Randy McCall Story #3- “I Saw The Lord!”

I was sitting on the front porch of Crab’s house (the McCall home) on Christopher Ave. It was a summer afternoon. As was my usual, I had a 16 oz can of Colt 45 Malt Liquor in one hand, and a cigarette in the other. I was preparing to make my living by selling drugs. I worked as a roofer when I could. I also worked for a local contractor named Walt Winter when I could. But he always seemed to take on some very hard jobs involving very intensive labor. Anyway, I can’t remember my life situation at this particular time. More than likely, I was living in Slick McCall’s broken-down American-made station wagon that was sitting in the driveway about 15 feet from where I was currently sitting. My father threw me out of his house without warning when I was 18 years-old. This was a few months later. Someone was on the porch with me…I just don’t recall…

The afternoon was a typical Hamilton summer afternoon: People were outside in their front yards, working in their gardens, or working on their cars…children were playing hopscotch or other children’s games. Not much was happening. School was out for the summer. Occasionally, an administrator would exit the school and get in their car to go home for the evening. Every few minutes a car would turn onto Christopher Ave., and pass between us and the schoolyard, on its way to Harford Rd. I was always hoping the driver would pull over and request an $10 or $20 bag of weed…that’s how I made my living, after all. But this was a particularly slow day.

I sold mostly weed. Back then, 2-toned Mexican was desirable. I didn’t know what “kind bud” was. Basically, except for some Thai Stick that was actually high-grade pot tied to sticks that came around once, I never saw any real good stuff. I had heard rumors of Panama Red, Alcapoco Gold, or Red and/or Green Columbian, all my life. But I hadn’t actually seen much “special” weed. Anyhow, I used to get a quarter-pound of the aforementioned 2-toned Mexican marijuana for $45. That would break down into 8-10 $10 bags. It seemed like the right thing to do back then. I never really gave it much thought. I also sold hashish and flakes, as well. Fortunately, cocaine and heroin weren’t very popular at that time. If they had been, I probably would have crashed-and-burned along with most of the folks who messed with that stuff did.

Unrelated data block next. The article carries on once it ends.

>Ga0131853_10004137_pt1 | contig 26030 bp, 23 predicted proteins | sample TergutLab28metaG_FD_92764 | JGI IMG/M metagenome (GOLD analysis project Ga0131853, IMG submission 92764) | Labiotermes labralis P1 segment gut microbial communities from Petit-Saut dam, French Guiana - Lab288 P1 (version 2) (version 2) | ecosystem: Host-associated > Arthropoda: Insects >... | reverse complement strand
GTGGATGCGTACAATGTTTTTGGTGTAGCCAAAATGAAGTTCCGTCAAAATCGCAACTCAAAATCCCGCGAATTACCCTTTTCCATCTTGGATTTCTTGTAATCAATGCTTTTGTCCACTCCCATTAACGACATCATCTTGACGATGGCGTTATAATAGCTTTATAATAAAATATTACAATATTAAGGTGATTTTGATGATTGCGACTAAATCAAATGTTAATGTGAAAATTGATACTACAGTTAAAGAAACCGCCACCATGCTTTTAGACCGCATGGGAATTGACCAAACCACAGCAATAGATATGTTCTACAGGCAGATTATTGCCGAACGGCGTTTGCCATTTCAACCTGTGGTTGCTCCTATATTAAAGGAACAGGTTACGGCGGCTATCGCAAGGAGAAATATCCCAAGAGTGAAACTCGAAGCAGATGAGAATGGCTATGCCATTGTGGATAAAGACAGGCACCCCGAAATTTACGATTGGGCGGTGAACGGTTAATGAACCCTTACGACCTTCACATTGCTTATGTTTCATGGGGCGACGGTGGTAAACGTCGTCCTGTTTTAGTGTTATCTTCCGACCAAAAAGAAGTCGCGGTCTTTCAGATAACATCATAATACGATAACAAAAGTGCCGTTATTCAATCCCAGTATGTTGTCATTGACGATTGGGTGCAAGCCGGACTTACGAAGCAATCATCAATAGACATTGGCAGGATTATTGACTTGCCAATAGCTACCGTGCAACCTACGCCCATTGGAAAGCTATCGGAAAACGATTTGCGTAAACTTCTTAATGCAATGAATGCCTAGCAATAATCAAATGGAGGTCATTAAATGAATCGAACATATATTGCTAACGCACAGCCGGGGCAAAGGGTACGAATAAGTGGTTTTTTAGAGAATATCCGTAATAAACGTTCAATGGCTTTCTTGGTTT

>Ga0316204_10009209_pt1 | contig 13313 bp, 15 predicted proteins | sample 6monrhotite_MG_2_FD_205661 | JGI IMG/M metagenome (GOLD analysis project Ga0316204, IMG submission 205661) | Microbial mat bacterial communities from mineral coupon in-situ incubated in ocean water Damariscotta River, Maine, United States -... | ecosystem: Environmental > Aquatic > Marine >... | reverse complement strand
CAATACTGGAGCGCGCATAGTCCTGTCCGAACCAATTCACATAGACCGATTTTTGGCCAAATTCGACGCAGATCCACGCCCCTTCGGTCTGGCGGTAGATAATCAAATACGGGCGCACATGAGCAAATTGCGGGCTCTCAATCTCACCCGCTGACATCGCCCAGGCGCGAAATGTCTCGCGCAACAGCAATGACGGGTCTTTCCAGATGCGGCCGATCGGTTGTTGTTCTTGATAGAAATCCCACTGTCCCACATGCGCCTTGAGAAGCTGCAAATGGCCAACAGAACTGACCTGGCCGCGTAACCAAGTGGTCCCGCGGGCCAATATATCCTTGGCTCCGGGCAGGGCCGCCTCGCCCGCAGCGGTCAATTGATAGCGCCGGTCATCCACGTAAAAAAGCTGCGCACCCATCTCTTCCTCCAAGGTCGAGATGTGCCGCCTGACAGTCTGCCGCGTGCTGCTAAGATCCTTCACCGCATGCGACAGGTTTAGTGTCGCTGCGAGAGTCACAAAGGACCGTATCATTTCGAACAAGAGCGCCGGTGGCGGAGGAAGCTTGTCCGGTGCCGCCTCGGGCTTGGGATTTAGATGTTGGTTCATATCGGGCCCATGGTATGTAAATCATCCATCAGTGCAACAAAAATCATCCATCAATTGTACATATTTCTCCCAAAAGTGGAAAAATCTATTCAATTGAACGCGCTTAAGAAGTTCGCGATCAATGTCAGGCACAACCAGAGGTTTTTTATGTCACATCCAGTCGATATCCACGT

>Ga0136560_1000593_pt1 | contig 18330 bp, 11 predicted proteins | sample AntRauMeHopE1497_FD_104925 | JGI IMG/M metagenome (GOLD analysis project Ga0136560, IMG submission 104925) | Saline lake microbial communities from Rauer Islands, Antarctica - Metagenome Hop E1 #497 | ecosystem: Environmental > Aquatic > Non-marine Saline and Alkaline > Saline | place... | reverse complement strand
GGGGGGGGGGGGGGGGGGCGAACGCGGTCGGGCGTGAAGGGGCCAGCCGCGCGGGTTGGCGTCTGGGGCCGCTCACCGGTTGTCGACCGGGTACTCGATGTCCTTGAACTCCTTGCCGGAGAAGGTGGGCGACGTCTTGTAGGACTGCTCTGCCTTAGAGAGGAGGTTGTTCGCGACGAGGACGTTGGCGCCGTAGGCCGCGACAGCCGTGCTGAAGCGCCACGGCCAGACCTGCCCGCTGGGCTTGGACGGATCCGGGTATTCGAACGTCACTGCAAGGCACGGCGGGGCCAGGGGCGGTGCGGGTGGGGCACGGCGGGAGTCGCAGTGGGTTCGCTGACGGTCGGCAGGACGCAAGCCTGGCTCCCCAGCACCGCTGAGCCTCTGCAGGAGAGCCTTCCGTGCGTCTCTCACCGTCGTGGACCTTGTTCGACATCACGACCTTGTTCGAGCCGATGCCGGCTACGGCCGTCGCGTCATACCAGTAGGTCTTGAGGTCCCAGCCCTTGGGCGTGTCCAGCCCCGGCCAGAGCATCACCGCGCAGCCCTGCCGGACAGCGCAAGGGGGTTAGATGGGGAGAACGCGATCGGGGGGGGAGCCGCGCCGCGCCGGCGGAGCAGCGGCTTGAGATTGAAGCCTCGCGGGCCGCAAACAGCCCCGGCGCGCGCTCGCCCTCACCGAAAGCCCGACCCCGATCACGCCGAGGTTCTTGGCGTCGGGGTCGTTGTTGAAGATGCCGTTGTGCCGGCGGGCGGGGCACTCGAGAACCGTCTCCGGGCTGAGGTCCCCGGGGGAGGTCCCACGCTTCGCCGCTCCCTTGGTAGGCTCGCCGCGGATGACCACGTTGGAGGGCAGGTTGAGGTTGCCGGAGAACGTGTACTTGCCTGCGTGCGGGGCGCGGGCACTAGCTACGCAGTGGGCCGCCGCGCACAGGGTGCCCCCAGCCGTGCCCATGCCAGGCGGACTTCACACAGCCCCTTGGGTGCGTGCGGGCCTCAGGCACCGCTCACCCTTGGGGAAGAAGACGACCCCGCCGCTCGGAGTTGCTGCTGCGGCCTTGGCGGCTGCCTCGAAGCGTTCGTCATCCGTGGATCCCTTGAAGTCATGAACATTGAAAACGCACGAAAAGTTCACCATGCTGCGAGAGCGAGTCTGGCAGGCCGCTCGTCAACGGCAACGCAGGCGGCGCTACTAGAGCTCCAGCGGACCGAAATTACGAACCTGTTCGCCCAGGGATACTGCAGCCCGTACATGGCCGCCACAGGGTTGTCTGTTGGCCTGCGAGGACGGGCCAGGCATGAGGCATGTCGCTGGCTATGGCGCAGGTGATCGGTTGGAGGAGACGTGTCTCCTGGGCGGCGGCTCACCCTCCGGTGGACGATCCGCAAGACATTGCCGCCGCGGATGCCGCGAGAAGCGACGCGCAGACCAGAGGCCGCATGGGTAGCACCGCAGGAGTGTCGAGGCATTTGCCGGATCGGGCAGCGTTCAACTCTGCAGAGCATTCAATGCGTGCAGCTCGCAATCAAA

Suddenly, the front door screen door swung open…all the way. And in a blur, I saw Randy McCall running out of the house…passing within a foot of me…I think I actually felt a breeze when he passed by me. Before I knew it, Randy was in the center of the schoolyard with his pants down around his ankles yelling at the top of his voice,” I saw the Lord! I saw the Lord!” It was like, all of a sudden, everything stopped. All the neighbors were incredulous. Some were urging their children to run into their houses. Some were frozen I even saw a mother placing her hands over her children’s eyes, pick them up, and carry them inside. It was somewhat surrealistic. Randy was smiling.

Let me explain about Randy…and flakes: A few days before this incident, he had decided to join the rest of us (almost all of us, it seemed, were selling something) in selling some drugs. A good friend had trusted him enough to front him an ounce of greens. Now, I think the only reason Randy made this decision (to sell drugs) was due to the fact that they were VERY GOOD! He probably thought he couldn’t lose. For those who don’t know (or remember), “flakes” refers to parsley flakes treated with the chemical PCP. Now, PCP was originally used as an animal tranquilizer. It was primarily for treating horses during procedures, etc., and other very large animals, I suppose. Evidently, it could send a 2000 pound animal to La-La Land almost instantly. So, it’s not difficult to imagine what it could do to a 140 lb. teenager (or less). However, the circumstances surrounding this incident are extraordinary.